What Israel Should Learn From Nelson Mandela

Peace Requires Taking Risks and Making Compromises

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By Roy Isacowitz (Haaretz)

Published June 12, 2013.

Compare Benjamin Netanyahu to Nelson Mandela, the world’s iconic peacemaker, who is now old and ailing in a Pretoria hospital. He is unable to help us with our predicament, though perhaps his legacy can. It occurred to me to examine whether Israel in 2013 can learn any lessons from Mandela’s extrication of South Africa from the chasm of 1994.

The first and clearest lesson one can learn from Mandela is that peace is only achievable if the putative peacemakers believe in it. “One cannot be prepared for something while secretly believing it will not happen,” Mandela once said. Does Israel’s current leadership truly believe in peace? Avigdor Lieberman and Naftali Bennett are on record as saying that they don’t. Netanyahu maintains that he does, though I can’t help looking for the fingers crossed behind his back whenever he says it.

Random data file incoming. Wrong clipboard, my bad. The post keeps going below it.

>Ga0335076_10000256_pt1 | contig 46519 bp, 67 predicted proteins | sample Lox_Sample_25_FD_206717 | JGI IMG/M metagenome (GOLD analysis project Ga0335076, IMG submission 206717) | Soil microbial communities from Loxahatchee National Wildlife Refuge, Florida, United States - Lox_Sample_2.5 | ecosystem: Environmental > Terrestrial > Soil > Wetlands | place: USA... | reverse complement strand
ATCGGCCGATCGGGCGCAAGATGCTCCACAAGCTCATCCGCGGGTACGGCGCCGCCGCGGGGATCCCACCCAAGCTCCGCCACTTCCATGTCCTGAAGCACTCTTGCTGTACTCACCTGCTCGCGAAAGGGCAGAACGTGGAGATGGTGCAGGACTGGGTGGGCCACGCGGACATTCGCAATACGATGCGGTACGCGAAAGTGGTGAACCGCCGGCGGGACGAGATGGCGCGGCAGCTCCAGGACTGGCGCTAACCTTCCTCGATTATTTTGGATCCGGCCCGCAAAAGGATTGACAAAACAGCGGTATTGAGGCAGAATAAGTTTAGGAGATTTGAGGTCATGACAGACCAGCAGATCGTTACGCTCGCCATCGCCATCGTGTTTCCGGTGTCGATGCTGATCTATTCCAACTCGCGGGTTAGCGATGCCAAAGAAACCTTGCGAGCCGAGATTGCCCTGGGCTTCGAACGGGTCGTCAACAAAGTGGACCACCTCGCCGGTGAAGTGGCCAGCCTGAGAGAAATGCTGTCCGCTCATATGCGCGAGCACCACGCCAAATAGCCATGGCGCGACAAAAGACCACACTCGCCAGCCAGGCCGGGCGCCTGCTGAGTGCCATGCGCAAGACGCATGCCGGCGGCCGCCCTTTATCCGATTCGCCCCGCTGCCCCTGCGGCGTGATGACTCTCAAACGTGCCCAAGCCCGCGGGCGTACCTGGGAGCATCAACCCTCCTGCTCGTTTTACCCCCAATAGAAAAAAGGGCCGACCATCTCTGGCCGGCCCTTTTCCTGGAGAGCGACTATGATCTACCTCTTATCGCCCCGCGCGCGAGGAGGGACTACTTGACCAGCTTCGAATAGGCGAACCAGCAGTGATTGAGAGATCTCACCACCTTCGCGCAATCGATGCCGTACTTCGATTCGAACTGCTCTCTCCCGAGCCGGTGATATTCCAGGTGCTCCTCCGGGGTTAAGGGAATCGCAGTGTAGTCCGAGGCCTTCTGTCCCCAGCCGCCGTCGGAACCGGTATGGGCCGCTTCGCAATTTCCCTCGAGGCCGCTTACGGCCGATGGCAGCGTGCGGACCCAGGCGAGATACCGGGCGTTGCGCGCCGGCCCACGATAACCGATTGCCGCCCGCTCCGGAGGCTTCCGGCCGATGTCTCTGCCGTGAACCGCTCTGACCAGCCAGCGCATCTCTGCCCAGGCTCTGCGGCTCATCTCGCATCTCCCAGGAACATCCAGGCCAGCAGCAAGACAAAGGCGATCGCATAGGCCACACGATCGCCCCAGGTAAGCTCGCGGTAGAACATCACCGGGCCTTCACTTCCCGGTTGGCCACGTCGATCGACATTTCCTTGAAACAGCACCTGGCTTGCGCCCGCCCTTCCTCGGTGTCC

Peace is both an abstract concept – “a winner is a dreamer who never gives up,” according to Mandela – and a very finite calculation of profit and loss. Peace means making compromises – and Mandela came perilously close to losing his base of support among South Africa’s blacks in compromising to the extent that he did. He was prepared to take significant risks in the interest of peace. Are Israel’s leaders prepared to do likewise?

Mandela was able to take risks and make compromises because he believed in what he was doing and he had a clear vision of the South Africa that could emerge.

When it comes to actual peacemaking, Mandela’s message is that it takes courage to make peace and “courage is not the absence of fear, but the triumph over it. The brave man is not he who does not feel afraid, but he who conquers that fear.”

For more go to Haaretz



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